Change is the only constant in software. There are always new tools, programming languages, and best practices to stay aware of, regardless of your level. Even just maintaining code means staying on top of product updates and security bulletins.
Of course, nobody can be an expert in everything, but developers are expected to know which tools are suited for which tasks. Developers need at least cursory knowledge of multiple technologies and tools to better evaluate different solutions and avoid choosing the wrong tool for the job. The amount of new skills and technologies you need to understand can be overwhelming.
What Can You Do?
Stay on top of your technical game by constantly learning new technologies and practices. If you can, schedule "discovery" days where you don't work on your current project, but rather spend your time researching and learning about new technologies. When learning a new service, take advantage of free trials and educational materials. Consider contributing to open-source projects to practice your skills outside of work. And always remember that new is not always the answer—don't get distracted here when looking at a project. Choose the right tools for the task, which may or may not be the shiny, new ones.
Constant communication between developers, team leads, and other departments is essential for keeping everyone on the same page. However, too much communication can have a detrimental effect on productivity. Developers already spend 21% of their working time in communication tools, costing companies nearly $30k per person per year. All of these interruptions cause context switching, which makes it even harder to focus on your work. It's estimated that it takes up to 20 minutes to get back on task after an interruption.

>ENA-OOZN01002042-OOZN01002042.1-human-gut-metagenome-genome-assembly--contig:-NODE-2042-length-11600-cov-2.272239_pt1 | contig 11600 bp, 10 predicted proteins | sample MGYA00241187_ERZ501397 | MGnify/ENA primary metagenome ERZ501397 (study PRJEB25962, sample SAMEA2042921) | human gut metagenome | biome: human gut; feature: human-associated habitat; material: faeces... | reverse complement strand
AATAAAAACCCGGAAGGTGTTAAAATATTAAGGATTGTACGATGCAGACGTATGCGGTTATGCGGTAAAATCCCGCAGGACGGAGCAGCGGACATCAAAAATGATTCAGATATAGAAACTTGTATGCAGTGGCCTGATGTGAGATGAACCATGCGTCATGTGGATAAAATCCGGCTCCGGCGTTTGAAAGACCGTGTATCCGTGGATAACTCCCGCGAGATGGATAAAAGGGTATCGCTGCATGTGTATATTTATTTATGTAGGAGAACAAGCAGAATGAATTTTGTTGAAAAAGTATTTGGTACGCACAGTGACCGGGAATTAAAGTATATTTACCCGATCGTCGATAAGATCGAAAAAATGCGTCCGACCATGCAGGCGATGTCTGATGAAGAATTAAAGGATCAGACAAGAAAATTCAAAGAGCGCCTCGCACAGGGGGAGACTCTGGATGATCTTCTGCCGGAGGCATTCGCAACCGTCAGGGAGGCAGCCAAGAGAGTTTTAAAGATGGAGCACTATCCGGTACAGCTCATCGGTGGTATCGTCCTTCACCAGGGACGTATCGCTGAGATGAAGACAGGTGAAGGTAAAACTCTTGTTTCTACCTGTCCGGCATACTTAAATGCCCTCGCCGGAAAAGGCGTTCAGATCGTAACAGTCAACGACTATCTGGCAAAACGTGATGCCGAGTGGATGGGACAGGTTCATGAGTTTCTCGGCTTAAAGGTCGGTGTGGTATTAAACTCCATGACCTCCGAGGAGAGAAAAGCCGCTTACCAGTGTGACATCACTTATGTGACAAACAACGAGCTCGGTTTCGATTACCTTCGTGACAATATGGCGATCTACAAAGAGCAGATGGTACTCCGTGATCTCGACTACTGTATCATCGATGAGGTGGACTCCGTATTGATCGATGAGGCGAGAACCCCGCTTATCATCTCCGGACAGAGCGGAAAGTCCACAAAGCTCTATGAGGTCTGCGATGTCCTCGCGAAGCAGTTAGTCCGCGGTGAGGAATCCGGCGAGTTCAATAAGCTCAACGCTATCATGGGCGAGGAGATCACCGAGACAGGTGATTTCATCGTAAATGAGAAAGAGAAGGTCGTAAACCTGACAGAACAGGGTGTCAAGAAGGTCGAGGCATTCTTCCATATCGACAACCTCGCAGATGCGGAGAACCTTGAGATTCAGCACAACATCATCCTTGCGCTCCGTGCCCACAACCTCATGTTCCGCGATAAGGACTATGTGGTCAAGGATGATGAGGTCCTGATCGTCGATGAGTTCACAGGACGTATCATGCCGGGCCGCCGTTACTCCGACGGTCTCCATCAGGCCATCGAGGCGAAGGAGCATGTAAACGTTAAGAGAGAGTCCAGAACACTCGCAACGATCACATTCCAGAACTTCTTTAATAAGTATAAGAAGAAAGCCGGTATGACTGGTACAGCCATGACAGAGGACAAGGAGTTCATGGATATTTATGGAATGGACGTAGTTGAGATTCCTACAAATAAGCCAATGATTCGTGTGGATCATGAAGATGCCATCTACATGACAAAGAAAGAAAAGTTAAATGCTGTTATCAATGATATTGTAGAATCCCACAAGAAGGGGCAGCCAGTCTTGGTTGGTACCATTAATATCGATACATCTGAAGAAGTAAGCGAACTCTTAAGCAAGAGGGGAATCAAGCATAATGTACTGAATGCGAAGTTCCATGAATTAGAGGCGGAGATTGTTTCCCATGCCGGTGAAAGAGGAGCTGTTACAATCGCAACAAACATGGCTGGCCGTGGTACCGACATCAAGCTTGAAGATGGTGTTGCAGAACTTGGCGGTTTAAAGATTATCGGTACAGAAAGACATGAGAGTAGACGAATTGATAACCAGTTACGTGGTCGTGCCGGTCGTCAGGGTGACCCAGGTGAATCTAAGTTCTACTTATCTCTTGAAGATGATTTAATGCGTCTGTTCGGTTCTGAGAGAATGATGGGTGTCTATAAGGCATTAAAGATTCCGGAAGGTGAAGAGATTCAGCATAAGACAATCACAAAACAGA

Why interruptions are catastrophic to developers.
© 2018 Monkey User (https://www.monkeyuser.com/2018/focus/) All rights reserved.
What Can You Do?
When coding, eliminate distractions and dedicate yourself to the task. If you find yourself constantly dealing with interruptions, then signal to coworkers when you are in "focus mode". Schedule "no meetings" or "untouchable" days on your calendar just for coding, wear headphones, and change your status in communication tools. Once you are focused, think critically about the problem, evaluate it from different angles, research multiple options, and plan out your implementation strategy in advance. Document your decisions (as well as your code), and be prepared to justify them.
Despite their education, expertise, and experience, as many as 58% of tech workers suffer from imposter syndrome. When a developer faces a task that pushes their abilities or challenges their self-confidence, he or she might question their ability to do the job. This could lead to a negative feedback loop that eventually ends with the developer becoming disengaged at work, or even quitting their job.
Not belonging is especially difficult for underrepresented groups. In the United States, as many as 80% of developers are male, 58% are white, and ageism, unfortunately, is still common. These biases—deliberate or otherwise—can discourage skilled developers and deter new developers.
What Can You Do?
Don't isolate yourself! Engage with the development community: network with other developers, follow industry leaders, and attend events. Use the opportunity to share your knowledge, collaborate, and learn something new. Remember, everyone feels this way at times.
The most important thing you can do is be honest with and trust yourself. Overcome your fear of failure and branch out of your comfort zone. The more you try new things, the better you will become at determining what your strengths are and where you can improve, which in turn will build confidence. Trust yourself to make the right decisions, but don’t be afraid to reach out for help as well. It’s tough being a software developer, but with the right attitude and effort, it can be an incredibly rewarding experience.